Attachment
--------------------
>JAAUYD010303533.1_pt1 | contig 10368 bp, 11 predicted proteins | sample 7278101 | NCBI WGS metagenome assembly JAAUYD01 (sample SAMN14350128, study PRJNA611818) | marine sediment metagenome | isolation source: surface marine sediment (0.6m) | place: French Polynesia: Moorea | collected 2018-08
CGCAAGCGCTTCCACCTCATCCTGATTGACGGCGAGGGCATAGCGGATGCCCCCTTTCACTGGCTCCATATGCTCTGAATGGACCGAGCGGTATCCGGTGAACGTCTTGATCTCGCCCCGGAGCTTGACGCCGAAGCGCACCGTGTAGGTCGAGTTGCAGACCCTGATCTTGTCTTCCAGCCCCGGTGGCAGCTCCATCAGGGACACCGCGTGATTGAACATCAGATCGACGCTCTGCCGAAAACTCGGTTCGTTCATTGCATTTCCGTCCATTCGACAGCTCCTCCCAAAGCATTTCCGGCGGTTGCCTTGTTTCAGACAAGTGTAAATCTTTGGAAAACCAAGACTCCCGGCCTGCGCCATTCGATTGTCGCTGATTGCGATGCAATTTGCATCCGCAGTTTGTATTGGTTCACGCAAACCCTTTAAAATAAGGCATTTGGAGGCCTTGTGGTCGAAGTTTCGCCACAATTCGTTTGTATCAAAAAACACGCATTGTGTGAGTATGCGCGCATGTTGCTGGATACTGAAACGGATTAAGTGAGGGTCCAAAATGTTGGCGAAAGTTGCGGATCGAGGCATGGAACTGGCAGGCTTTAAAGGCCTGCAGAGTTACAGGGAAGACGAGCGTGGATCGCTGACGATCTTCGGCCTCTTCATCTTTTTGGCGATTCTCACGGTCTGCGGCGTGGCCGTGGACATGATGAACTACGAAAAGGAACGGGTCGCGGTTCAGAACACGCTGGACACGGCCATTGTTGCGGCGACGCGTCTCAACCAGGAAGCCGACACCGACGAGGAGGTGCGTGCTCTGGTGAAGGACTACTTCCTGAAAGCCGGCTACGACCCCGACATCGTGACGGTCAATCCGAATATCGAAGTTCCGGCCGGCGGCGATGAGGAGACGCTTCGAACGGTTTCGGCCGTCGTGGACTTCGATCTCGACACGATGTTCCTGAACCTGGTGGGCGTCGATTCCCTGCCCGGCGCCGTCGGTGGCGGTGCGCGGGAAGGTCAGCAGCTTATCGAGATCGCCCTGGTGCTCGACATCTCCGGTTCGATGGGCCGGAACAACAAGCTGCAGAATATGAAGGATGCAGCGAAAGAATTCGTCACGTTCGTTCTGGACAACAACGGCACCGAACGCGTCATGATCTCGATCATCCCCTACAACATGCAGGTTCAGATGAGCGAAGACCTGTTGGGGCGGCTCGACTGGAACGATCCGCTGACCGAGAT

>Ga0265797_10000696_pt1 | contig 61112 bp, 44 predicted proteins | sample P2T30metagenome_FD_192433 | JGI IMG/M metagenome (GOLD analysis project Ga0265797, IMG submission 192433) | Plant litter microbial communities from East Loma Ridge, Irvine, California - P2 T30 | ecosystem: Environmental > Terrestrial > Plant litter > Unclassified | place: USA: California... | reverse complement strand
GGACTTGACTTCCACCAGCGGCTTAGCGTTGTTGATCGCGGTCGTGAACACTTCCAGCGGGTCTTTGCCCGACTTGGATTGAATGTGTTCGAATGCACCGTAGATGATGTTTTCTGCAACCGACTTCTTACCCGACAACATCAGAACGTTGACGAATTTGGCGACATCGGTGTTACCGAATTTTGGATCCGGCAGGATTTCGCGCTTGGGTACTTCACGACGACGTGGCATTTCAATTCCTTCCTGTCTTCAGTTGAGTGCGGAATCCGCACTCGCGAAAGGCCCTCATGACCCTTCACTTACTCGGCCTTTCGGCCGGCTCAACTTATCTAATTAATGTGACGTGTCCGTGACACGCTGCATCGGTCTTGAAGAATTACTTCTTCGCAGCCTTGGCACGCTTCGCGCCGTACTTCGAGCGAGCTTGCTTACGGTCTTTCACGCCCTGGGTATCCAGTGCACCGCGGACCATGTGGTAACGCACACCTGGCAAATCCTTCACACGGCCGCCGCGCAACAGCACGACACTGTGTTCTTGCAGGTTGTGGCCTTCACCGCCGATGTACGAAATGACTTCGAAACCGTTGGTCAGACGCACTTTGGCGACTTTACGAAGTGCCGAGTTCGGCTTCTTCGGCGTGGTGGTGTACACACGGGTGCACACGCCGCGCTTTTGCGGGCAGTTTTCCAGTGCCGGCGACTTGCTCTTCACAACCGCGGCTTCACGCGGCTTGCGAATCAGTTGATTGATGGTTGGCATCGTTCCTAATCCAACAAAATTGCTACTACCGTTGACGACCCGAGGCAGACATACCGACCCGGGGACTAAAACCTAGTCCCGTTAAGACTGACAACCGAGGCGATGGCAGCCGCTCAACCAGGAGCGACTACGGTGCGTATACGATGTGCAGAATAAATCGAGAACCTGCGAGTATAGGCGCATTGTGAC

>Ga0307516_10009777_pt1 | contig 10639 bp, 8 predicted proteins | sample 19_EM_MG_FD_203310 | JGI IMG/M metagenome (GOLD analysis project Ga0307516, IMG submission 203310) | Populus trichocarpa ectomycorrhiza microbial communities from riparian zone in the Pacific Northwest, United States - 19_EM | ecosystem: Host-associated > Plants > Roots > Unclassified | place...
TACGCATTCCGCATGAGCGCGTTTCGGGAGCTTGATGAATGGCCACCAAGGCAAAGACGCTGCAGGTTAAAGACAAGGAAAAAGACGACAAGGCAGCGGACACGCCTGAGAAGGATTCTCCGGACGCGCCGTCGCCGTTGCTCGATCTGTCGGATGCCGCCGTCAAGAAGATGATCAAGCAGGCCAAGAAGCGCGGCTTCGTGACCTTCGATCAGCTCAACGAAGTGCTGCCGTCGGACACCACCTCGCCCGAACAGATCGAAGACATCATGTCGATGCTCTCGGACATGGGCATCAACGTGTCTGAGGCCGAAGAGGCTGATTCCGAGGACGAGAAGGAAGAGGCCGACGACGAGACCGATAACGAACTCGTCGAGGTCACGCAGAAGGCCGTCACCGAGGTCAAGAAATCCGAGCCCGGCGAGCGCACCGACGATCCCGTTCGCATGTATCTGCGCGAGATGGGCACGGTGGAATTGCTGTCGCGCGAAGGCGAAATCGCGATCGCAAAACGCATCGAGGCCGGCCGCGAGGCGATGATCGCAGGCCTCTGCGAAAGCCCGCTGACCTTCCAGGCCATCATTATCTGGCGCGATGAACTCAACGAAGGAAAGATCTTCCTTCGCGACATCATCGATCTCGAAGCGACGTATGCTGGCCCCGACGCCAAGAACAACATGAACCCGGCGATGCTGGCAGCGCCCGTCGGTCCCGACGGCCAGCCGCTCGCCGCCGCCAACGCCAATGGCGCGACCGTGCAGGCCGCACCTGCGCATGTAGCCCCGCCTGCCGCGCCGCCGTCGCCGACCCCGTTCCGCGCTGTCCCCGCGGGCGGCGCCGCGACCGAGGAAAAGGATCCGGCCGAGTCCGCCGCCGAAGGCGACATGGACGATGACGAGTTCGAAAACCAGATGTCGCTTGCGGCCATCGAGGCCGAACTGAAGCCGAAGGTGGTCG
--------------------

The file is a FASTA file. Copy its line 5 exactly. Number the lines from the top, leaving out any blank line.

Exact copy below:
>Ga0307516_10009777_pt1 | contig 10639 bp, 8 predicted proteins | sample 19_EM_MG_FD_203310 | JGI IMG/M metagenome (GOLD analysis project Ga0307516, IMG submission 203310) | Populus trichocarpa ectomycorrhiza microbial communities from riparian zone in the Pacific Northwest, United States - 19_EM | ecosystem: Host-associated > Plants > Roots > Unclassified | place...